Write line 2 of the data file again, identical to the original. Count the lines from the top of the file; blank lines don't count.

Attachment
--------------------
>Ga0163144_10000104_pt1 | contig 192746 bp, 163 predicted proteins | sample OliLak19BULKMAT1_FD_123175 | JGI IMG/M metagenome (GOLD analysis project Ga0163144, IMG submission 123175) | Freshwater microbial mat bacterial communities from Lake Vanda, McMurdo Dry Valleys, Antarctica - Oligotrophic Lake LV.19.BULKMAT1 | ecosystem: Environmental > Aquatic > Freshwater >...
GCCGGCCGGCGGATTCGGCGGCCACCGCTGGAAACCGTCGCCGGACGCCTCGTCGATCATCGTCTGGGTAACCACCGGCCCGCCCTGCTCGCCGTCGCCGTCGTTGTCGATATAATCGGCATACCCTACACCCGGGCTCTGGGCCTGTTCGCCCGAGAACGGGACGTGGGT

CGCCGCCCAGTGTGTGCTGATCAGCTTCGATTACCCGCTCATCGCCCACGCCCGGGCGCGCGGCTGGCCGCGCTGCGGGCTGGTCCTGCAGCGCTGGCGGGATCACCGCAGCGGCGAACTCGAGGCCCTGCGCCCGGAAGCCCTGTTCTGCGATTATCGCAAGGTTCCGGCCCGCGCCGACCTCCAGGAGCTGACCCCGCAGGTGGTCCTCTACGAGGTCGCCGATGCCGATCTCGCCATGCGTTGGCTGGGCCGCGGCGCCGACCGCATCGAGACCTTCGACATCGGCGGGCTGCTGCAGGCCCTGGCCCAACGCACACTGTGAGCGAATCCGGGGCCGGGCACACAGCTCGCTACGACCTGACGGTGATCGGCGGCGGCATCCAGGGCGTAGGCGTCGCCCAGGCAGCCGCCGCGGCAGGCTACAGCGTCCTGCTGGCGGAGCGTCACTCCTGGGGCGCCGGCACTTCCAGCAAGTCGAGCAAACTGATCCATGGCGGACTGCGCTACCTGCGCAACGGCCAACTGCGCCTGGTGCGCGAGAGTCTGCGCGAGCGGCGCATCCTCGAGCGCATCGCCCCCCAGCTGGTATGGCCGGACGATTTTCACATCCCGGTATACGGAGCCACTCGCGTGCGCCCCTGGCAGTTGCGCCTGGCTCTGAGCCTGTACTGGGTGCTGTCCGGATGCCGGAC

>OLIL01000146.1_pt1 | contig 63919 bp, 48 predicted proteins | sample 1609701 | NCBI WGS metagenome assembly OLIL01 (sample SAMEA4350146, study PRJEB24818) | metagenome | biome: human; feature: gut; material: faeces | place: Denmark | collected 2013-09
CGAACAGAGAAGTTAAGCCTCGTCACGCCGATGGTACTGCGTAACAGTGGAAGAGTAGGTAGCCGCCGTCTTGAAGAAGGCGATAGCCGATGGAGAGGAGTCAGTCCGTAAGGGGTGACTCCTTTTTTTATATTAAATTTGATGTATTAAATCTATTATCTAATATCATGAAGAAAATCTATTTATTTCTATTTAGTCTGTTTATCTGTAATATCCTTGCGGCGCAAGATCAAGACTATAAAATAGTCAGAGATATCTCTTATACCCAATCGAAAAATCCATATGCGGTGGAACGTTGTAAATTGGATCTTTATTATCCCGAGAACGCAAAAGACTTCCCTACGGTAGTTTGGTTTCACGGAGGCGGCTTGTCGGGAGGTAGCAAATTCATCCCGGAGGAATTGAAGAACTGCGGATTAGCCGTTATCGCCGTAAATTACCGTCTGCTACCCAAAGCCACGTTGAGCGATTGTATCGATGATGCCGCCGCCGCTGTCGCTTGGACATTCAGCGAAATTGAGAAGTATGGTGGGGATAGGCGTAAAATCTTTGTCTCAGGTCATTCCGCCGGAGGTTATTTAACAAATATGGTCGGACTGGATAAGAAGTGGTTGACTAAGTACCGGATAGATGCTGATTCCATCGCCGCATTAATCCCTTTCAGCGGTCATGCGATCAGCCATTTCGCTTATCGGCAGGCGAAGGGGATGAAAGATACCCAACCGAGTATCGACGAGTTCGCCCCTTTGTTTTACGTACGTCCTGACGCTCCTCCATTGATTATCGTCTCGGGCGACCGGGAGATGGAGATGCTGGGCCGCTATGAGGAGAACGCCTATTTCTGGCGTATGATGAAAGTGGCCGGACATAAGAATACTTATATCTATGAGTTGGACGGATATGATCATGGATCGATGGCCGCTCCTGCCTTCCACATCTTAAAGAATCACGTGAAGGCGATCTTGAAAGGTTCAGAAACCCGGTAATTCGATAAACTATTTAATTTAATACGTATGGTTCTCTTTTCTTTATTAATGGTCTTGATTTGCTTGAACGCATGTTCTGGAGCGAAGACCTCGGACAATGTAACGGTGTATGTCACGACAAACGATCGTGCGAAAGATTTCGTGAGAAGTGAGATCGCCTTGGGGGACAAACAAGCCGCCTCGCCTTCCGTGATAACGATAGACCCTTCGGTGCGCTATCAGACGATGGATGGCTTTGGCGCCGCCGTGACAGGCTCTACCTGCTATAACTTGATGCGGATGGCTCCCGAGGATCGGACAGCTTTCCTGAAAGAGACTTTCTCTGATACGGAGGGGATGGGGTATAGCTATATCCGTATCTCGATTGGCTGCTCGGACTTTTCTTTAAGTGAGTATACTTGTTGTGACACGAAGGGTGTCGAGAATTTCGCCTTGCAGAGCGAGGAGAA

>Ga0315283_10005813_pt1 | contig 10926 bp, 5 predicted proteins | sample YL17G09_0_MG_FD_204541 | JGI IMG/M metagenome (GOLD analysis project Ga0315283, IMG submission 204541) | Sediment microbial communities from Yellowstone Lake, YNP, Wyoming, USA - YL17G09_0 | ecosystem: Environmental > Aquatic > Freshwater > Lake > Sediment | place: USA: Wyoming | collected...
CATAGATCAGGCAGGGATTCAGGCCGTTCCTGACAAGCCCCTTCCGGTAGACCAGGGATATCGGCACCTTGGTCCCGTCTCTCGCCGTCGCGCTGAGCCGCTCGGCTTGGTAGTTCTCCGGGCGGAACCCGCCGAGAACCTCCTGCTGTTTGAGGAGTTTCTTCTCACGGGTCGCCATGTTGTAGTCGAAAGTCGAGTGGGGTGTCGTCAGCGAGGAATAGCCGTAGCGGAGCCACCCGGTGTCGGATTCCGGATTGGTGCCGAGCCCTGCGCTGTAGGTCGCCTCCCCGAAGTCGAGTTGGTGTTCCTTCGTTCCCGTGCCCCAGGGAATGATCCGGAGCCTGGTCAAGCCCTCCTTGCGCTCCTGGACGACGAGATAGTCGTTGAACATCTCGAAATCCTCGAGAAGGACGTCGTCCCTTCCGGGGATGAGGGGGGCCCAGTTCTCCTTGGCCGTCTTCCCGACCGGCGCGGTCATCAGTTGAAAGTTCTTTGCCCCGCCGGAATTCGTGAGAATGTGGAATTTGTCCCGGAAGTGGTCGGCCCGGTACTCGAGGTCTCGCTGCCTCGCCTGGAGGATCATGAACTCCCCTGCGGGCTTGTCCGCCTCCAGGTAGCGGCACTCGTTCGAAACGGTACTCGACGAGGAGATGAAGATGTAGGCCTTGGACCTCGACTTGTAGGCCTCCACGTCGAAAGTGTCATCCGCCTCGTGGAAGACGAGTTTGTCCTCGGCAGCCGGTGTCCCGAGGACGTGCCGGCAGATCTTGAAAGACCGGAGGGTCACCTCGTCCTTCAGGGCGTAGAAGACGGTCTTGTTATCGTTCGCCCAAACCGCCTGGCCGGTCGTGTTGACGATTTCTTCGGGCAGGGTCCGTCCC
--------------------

GCCGGCCGGCGGATTCGGCGGCCACCGCTGGAAACCGTCGCCGGACGCCTCGTCGATCATCGTCTGGGTAACCACCGGCCCGCCCTGCTCGCCGTCGCCGTCGTTGTCGATATAATCGGCATACCCTACACCCGGGCTCTGGGCCTGTTCGCCCGAGAACGGGACGTGGGT